Cut from the right cloth?

Author: Amy Collins

Recent board moves have reignited the discussion in relation to the composition of luxury fashion brand boards. In June of this year, Alexander Wang, Creative Director of the eponymous label he launched in 2005, added the roles of Chief Executive and Chairman to his list of responsibilities. Meanwhile, just a few weeks later, Burberry moved in the opposite direction, when it announced that Christopher Bailey, its Chief Executive Officer, was to hand over control of the company’s day-to-day management as part of a board overhaul prompted by criticism from investors. Luxury goods veteran Marco Gobbetti is to take over from Bailey as Chief Executive, whilst Bailey will become President, alongside his existing role of Chief Creative Officer.

It is understandable that fashion brands would be inclined to build their businesses around their creative heartbeat. However, it is rare for creative directors to have the kind of business skills or experience that make them the best choice to run multi-billion dollar global brands. Certainly, such individuals will need to be aware of their limitations, and ensure that they are surrounded by colleagues with complementary skill sets if such an arrangement is to work well.

The composition of a senior management team is not just a cultural issue – it is subject to legal considerations too. Every director of an English company has a fiduciary duty towards the company to act honestly and in good faith in the best interests of the company. Directors also have statutory duties under the Companies Act 2006, including a duty to exercise reasonable care, skill and diligence. Under section 174 of the Act, a director must exercise the care, skill and diligence that would be exercised by a reasonably diligent person with both:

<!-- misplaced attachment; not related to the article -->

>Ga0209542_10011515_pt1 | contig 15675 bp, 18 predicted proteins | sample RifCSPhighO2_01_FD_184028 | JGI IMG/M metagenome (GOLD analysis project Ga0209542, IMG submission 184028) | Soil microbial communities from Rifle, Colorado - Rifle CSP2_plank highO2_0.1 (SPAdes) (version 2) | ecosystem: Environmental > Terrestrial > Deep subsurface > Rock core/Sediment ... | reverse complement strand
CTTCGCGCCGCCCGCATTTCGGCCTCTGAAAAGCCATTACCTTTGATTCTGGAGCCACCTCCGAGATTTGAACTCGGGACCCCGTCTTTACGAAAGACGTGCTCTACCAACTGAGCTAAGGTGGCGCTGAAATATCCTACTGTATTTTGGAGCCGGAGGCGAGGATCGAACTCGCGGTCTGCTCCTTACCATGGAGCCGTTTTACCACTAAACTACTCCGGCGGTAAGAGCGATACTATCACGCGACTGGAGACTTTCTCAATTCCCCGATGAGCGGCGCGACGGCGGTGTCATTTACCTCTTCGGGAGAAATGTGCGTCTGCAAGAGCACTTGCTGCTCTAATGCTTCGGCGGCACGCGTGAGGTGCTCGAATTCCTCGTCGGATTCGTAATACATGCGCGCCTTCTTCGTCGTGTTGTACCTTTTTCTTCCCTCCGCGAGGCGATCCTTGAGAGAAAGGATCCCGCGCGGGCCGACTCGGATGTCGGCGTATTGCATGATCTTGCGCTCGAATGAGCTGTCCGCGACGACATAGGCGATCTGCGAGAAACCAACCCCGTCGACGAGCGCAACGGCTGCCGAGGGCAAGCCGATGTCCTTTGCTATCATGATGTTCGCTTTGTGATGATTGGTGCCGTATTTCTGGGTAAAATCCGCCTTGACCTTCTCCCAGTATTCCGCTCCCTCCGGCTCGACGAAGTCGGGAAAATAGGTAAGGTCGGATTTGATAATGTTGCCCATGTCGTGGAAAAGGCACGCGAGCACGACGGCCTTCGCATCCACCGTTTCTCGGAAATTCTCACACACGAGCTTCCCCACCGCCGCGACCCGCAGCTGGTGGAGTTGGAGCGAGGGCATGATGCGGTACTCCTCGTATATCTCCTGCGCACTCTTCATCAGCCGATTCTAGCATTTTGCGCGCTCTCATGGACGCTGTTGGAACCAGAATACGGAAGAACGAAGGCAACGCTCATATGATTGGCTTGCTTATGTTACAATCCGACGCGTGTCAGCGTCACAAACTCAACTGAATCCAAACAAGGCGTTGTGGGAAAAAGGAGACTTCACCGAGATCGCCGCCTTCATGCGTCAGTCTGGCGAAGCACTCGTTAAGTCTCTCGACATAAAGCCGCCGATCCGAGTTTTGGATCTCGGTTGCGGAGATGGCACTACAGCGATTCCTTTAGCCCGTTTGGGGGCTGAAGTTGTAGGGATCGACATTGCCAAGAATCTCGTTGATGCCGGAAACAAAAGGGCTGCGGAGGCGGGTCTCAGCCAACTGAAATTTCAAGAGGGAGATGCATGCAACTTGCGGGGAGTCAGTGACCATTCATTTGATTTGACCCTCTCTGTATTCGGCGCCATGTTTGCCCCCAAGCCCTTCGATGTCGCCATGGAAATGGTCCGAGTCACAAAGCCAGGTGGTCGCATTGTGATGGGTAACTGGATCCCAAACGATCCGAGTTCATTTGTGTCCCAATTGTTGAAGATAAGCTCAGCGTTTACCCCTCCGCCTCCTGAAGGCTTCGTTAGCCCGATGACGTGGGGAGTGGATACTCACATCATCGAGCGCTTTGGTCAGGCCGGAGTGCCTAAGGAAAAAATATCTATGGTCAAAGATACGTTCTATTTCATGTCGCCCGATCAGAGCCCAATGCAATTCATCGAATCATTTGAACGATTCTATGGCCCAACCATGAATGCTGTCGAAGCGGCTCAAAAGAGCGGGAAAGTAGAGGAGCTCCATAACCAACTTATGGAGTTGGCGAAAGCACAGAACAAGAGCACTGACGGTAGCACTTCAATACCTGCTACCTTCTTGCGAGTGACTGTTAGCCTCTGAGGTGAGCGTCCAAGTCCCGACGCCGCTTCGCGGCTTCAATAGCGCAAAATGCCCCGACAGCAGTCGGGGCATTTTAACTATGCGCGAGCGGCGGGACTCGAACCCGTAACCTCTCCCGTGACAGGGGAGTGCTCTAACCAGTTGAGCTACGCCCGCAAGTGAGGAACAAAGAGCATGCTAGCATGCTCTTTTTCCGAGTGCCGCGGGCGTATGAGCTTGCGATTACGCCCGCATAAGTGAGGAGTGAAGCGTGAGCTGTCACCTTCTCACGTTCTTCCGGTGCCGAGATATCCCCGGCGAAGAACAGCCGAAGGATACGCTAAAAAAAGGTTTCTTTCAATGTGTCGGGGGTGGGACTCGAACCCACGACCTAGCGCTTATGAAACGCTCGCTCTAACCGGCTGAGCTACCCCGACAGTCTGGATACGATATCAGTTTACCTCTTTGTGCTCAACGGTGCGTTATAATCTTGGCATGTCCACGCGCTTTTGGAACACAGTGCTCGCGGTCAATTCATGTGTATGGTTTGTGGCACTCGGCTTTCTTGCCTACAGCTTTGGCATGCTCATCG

• the general knowledge, skill and experience that may reasonably be expected of a person carrying out the functions carried out by the director in relation to the company (the objective test); and
  • the general knowledge, skill and experience that the director actually has (the subjective test).

So, at a minimum, a director must display the knowledge, skill and experience set out in the objective test, but where a director has specialist knowledge, the higher subjective standard must be met. In applying the test, regard must be had to the particular director’s functions, including his specific responsibilities and the company’s circumstances.

Directors who doubt their own ability to take on a particular role should make sure that in accepting the office they are not accepting responsibilities that they will be unable to discharge.

If shareholders are dissatisfied with the performance of a group, they may look more closely at the roles being undertaken by particular members of the board and question whether or not they have the requisite skills to perform those roles. If a director is not satisfying the objective and subjective tests prescribed by law, he or she could be in breach of statutory duty and open to a claim.

Creativity and passion for the brand will be central to the success of a top luxury fashion business, but board members need to take care to ensure that they have the right skills for the specific roles they take on. It would appear that industry experience is becoming less of a prerequisite when luxury retail brands look to fill senior executive positions. At the same time as the announcement that Christopher Bailey was to step down from his Chief Executive role was made, Burberry also announced that it had poached Julie Brown from medical supplies group Smith & Nephew to serve as its Chief Operating Officer and Chief Financial Officer. For luxury fashion brands, the challenge going forward will be to ensure that the creative vision of the business is not lost amid the acquisition of these elite business skill sets.

Amy Collins, Partner, Fladgate LLP (

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